No, the calendar didn’t say April 1 after all. It said December 10, and that was when it dawned on me: December 10, 2013 will go down as the date when Formula One crossed the line between sport and complete stupidity. In the raft of changes pushed through by the F1 Strategy Group and the Formula One Commission on Monday – some procedural, some sensible, others as vague as vague can be – came the bombshell that the final race of the 2014 season will be granted double-points status, making an absolute mockery of the rest of the season and edging what was once a sport ever-closer to WWE. To have 18 races run under one set of rules and one run under another is completely insane; it compromises the integrity of the season, the 64-year history of the category and potentially the legitimacy of the world champion.
Let’s say, for example, that the fifth and deciding set of next year’s men’s final at Wimbledon decided to award double points where the previous four sets, or 80 per cent of the maximum length of a match, had been played to a different scoring system. Ace, 30-0. Ace, Game Djokovic. Tough luck, Rafa. Reckon the tennis community might be up in arms? Or, for those footballers in the Australian media masquerading as ‘journalists’, let’s change the rules at three-quarter time of the AFL grand final to make all goals worth 12 points rather than six for the finale of the season (insert your own scoring values if you’re a league/union/soccer fan). How would that be received?
In recent years, we’ve had DRS, KERS, grooved tyres, slick tyres, tyres that fall apart, any other number of initiatives to spice up the ‘show’ in F1, as if a category featuring the world’s fastest cars and (mostly) the best drivers needs to be spiced up. Some innovations have worked, some haven’t. It happens. Yes, some seasons are more exciting than others; so go the ebbs and flows of professional sport. For every 2008 or 2010 in F1, you need a 2004 or 2011 to appreciate a thrilling sporting spectacle that grips us to its conclusion. But this is different. DRS, KERS etc – every driver, every team and every car (besides Mark Webber and KERS, which is another topic altogether) had them at every race. Changing the rules for one race when other rules have governed the other 18? Cue the laugh track.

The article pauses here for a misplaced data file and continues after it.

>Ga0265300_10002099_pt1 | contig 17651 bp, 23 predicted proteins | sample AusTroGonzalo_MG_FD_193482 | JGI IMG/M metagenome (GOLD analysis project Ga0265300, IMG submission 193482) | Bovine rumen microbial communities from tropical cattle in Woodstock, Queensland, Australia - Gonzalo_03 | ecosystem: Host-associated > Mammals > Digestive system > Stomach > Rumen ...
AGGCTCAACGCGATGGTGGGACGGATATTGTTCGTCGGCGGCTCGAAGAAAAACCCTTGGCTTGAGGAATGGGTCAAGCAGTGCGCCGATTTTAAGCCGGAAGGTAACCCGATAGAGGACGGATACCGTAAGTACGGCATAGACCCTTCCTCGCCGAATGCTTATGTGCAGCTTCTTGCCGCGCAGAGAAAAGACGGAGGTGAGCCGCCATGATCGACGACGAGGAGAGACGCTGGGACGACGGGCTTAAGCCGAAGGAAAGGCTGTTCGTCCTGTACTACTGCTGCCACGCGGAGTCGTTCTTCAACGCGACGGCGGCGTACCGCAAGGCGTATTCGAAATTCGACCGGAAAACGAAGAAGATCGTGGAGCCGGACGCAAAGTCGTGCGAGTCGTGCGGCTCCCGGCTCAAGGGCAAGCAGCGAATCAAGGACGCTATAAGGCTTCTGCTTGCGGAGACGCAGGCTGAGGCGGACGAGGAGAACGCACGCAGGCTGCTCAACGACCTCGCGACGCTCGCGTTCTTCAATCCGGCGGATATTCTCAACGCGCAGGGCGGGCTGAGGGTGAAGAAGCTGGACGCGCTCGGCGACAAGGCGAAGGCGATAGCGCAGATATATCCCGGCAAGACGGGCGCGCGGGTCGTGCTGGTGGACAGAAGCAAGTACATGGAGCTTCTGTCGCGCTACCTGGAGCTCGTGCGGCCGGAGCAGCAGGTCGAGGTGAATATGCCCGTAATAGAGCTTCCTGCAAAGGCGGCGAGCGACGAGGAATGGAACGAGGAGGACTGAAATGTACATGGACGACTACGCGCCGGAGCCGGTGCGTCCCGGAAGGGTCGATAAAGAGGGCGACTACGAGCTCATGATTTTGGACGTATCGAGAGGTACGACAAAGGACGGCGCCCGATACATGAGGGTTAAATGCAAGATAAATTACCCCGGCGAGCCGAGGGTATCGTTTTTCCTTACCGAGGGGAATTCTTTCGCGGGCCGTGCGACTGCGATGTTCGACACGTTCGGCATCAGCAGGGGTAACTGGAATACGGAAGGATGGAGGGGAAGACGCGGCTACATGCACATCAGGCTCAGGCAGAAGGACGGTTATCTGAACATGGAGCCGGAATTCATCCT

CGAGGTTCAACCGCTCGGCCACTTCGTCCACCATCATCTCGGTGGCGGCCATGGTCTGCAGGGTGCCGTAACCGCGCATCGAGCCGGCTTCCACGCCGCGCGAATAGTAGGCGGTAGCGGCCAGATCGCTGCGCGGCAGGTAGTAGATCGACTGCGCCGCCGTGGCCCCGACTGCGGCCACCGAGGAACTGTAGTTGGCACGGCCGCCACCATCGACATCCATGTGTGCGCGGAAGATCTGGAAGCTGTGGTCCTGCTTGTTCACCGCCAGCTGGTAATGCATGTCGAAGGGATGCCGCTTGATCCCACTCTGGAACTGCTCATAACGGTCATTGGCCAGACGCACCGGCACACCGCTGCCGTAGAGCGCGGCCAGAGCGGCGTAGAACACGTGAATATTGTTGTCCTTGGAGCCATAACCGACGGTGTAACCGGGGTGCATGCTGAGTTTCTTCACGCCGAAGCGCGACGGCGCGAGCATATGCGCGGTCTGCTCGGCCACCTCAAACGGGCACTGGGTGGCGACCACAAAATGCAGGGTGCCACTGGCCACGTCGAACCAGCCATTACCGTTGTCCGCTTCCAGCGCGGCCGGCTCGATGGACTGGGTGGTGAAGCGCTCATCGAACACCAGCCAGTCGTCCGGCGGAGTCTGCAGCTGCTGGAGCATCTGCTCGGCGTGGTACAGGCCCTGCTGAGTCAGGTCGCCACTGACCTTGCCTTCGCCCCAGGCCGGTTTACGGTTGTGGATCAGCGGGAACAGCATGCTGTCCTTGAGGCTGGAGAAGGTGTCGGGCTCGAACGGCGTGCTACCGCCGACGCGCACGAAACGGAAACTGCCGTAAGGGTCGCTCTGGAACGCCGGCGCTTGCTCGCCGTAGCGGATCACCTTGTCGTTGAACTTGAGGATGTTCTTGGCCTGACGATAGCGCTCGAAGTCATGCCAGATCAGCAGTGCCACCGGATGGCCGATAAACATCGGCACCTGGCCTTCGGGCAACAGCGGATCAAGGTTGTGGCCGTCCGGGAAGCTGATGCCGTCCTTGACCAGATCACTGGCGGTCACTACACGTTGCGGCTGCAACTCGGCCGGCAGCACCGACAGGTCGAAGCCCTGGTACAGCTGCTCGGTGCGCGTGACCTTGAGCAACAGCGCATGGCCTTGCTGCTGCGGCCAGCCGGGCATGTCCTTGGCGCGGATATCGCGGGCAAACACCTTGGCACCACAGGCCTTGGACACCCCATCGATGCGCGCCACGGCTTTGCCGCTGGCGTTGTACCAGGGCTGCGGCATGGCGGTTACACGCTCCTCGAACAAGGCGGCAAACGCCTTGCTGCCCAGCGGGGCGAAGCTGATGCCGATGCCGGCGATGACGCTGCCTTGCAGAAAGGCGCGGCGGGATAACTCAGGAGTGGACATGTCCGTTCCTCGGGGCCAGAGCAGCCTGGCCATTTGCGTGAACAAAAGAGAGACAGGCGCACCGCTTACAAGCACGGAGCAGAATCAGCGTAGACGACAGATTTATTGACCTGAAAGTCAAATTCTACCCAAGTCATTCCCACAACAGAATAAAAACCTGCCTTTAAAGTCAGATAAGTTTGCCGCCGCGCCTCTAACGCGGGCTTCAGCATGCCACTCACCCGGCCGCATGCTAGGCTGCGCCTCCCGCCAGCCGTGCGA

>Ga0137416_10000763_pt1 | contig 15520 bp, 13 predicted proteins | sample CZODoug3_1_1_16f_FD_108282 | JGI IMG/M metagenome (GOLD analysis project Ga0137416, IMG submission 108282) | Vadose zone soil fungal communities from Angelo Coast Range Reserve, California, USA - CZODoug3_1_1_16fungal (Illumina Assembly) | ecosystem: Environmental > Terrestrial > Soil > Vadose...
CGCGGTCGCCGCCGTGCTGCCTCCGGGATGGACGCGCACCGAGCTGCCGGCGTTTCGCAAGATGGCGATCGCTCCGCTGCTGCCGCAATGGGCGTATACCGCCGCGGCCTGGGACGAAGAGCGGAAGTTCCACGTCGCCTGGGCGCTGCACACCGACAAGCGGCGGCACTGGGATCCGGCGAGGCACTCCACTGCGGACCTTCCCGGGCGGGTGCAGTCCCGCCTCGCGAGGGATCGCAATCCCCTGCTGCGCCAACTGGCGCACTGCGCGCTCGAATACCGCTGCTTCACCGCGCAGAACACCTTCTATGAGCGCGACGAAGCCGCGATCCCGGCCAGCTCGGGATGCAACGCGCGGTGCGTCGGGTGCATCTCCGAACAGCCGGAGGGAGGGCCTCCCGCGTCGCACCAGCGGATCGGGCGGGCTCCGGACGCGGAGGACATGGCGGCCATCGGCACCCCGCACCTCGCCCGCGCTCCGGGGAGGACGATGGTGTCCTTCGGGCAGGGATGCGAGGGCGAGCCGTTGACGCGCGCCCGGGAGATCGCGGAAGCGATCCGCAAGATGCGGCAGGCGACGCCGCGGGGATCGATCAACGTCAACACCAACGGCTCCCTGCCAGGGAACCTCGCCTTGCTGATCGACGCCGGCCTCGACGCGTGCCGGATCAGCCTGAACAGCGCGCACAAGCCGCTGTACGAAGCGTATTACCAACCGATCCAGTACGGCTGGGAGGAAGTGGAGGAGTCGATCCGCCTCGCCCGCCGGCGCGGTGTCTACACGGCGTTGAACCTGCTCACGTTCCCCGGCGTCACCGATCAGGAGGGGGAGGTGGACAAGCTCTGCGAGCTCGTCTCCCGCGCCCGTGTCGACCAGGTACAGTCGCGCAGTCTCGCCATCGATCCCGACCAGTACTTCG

Actually, 2004 might provide some context as to why this change has been shoe-horned through with so little thought to the impact it has on the credibility of the sport. Michael Schumacher won 12 of the first 13 races that year, only a crash at Monaco denying him a baker’s dozen, and after casual fans spent their Sundays yawning on the couch, the response was to insert a regulation for 2005 where one set of tyres had to last for qualifying and the race. Yes, the rule change came in during a year where Fernando Alonso finally broke Schumacher’s five-year red reign at Ferrari in ‘05, but it was a gimmick and didn’t last into 2006.
In 2014, Sebastian Vettel will enter the first race of the season in Australia having won four titles in succession and the past nine Grands Prix on the bounce, and some competition for the German and Red Bull Racing would be welcomed. With a whole new formula set for next season, we had the catalysts for potential change already, and the early days of the new campaign will undoubtedly be dramatic as teams get used to new engines, energy recovery systems, tyres, fuel loads, and for Lotus, an extra shipping container for Pastor Maldonado’s spare parts. There’ll be enough chaos at the start of the season as it is, meaning there’s no need to ruin the end of it with the nonsense that came to light yesterday.
And of all the races to be awarded the “prestige” of double-points … In five previous runnings of the Abu Dhabi Grand Prix, we’ve had two kinds of races: dull and duller. Yes, 2010 was exciting simply because we had four drivers in with a shot of the title, and being in the pit lane that night just before the start was as tense an experience at a sporting event as I’ve ever had. But the race itself was a snore-fest. As for the rest, you can’t make a case for a single memorable race at the Yas Marina Circuit, which is undeniably pretty under lights but proves the old saying that while you can put lipstick on a pig, it’s a still a pig. How can winning at a track described by Webber as akin to driving around a supermarket car park be worth twice as much as a victory at Monaco, Spa, Suzuka, Monza, Silverstone … other than Bahrain, it’s hard to imagine a circuit layout less deserving of double-points status if we’re having to resort to such a rubbish rule.
While we’re on season finales, is it wrong to wonder if the organisers in Abu Dhabi had been made aware of the implementation of the double-points gimmick and all of the attention it will undoubtedly receive when they negotiated to have the last race come back to Yas Marina after the last two championships wrapped up in Brazil at Interlagos? As a means to extract more cash from a country where it isn’t in short supply, it’s a good one. Should the location of the final race of the season come down to who has the deepest pockets and who is prepared to pay the most to host, Abu Dhabi wins every time.
Yes, December 10 will be forever known as the date Formula One went too far. All that’s left now is for circus music to replace the national anthems on the podium next year for the season finale. Red noses optional.